Seen That? Watch This: The Sandman’s duel with the devil + other great depictions of hell

Seen That? Watch This is a weekly column from critic Luke Buckmaster, taking a new release and matching it to comparable works. This week he goes to hell, discussing the duel with the devil in The Sandman before recommending other great depictions of the Bad Place.

During one of The Sandman’s more cheerful moments, the protagonist ventures to hell and duels with the devil while surrounded by tortured souls doing what they do best: wailing and moaning about eternal damnation. Throughout popular culture, the stakes involved with competing against Satan—here, named “Lucifer Morningstar” and taking the gender-flipped form of actor Gwendoline Christie—never involve something fun, like a free night on the booze. Always the “your soul for eternity” thing.

In The Sandman it’s no different, with Dream (Tom Sturridge) visiting the devil’s domain to retrieve his “helm” (another word for “helmet”), which has been stolen by a mould-coloured demon. When Dream arrives accompanied by a talking crow named Matthew (Patton Oswalt), he notes that hell “has many names”—such as Avernus, Tartarus and Hades. As the pair look out onto a vast mist-covered landscape, beneath a dark cinematic skyline, Matthew asks which way they should go, and is given an answer you don’t hear very often on a GPS: “I suggest we follow the damned.”

This depiction of hell inverts the common, stereotypical view that Satan’s home turf is excruciatingly hot; here the terrain is gray, lifeless and cold. There are fires dotted across the landscape, and some illuminate Lucifer’s stylishly minimal adobe (corporate hell chic?).

The dark ruler and Dream engage in a wee bit of small talk (“you look well Dream, are you well?”) before engaging in a game of wits: a contest in which they take turns naming things that overpower the previous thing the other one just named. For example: a hunter overpowers a dire wolf; a bird of prey overpowers a snake; anti-life overpowers the universe.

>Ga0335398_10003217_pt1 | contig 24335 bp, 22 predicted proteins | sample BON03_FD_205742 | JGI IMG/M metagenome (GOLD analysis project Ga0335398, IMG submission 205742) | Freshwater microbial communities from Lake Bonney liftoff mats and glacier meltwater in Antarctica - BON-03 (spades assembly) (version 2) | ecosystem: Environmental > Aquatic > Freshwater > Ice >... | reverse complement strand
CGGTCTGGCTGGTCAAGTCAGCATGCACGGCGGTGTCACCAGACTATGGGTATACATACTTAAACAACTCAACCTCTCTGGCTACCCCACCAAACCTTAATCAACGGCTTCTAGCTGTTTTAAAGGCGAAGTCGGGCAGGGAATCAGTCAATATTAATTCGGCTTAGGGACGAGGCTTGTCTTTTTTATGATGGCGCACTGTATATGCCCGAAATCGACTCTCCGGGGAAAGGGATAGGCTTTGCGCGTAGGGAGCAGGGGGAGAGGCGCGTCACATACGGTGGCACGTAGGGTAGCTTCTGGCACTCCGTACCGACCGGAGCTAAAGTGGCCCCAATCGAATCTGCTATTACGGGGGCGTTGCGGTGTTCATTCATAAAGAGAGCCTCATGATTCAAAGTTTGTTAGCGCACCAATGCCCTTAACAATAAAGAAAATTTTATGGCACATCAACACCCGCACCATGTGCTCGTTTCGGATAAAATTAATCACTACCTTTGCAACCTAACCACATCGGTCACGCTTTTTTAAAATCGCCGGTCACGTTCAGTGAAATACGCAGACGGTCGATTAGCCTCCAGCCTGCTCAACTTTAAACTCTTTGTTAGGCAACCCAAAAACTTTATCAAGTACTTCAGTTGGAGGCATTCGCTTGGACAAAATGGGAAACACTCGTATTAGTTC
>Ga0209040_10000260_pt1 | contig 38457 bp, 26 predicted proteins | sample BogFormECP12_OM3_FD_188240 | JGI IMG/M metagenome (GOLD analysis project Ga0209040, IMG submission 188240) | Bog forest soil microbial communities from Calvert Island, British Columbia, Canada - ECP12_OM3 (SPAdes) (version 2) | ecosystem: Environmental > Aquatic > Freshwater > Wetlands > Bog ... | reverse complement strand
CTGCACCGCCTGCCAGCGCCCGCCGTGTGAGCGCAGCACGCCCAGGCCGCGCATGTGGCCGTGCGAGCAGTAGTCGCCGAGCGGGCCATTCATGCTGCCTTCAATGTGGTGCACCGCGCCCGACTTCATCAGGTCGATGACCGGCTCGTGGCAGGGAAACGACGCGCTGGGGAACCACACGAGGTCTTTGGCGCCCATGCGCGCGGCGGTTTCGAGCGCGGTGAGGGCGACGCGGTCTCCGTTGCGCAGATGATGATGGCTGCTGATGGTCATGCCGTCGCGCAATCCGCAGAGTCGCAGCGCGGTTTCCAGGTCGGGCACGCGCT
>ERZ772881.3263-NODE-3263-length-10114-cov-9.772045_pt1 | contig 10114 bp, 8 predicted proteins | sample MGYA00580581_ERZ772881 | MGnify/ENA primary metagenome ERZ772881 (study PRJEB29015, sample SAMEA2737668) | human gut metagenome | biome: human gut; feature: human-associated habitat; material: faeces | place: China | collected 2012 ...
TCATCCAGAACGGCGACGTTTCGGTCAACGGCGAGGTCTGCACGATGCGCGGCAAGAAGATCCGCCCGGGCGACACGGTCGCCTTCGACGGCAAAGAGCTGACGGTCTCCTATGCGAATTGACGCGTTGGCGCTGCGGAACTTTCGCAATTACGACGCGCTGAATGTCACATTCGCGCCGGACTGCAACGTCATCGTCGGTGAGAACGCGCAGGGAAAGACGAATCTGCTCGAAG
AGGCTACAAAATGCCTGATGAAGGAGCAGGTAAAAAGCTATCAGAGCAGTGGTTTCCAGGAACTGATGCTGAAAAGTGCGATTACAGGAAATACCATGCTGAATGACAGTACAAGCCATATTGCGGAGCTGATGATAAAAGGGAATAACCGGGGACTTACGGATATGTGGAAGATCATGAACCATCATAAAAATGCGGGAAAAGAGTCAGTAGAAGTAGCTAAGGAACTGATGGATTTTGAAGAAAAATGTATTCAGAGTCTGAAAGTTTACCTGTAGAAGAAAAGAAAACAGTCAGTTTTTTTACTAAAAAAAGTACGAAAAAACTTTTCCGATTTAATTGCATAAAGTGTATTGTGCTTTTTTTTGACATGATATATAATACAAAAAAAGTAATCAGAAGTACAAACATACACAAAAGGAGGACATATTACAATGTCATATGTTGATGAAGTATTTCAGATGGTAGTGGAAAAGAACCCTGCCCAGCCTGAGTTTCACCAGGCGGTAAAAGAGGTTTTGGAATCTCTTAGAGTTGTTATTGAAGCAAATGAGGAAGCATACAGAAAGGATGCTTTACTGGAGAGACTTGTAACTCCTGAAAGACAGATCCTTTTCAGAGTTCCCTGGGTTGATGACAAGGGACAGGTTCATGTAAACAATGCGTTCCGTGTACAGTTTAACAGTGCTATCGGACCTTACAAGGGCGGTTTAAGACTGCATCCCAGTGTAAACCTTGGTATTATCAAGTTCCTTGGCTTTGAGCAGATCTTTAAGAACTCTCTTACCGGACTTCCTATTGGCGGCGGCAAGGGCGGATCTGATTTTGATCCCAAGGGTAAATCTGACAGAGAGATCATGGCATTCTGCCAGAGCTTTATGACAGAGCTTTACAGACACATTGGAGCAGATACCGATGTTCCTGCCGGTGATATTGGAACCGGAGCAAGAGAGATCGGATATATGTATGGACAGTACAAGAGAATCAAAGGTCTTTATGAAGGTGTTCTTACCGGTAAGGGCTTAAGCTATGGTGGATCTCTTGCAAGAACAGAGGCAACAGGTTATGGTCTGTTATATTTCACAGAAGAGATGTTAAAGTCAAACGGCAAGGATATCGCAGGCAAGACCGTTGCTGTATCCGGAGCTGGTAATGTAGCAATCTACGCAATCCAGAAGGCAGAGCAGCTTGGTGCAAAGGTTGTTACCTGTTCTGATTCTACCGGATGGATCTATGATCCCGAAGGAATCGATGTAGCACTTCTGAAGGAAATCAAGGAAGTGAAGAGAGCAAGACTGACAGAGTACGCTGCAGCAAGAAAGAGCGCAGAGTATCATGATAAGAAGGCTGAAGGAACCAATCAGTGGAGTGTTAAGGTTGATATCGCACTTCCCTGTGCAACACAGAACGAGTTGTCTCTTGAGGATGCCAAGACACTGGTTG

It’s a little silly, although this episode unquestionably contains a memorable depiction of the afterlife. Where else might you go, for other depictions? To hell, of course. Read on.

What Dreams May Come (1998)

After the aforementioned battle in The Sandman, the devil asks Dream: “What power have dreams in hell?” Her point is that hell isn’t exactly a place that screams “bright futures for all”—however the idea of dreams, and hope, existing way downstairs is a serious one, memorably explored in Vincent Ward’s hugely underrated What Dreams May Come. The protagonist Chris (Robin Williams) is frolicking about in heaven when he discovers his wife and soulmate Annie (Annabella Sciorra) has died by suicide. Suicides, he learns, are sent to hell, so he sets out on a quest to save her.

Visualizing heaven and hell is no easy task, but Ward brings a ravishing style, expanding the otherworldly aesthetic of his extraordinary-looking previous films including The Navigator: A Medieval Odyssey. Heaven is lovely, taking on the aesthetic of a beautiful painting created by Annie. Hell, not so much. To get there Chris saints over a sea of lost souls, hissing and wailing and flailing about, before stepping onto a landscape where faces of the damned are embedded into the ground. The heart of hell, he discovers, is intensely personal: a crumbling duplicate of he and Annie’s real-world home, now a haunted house on the edge of existence.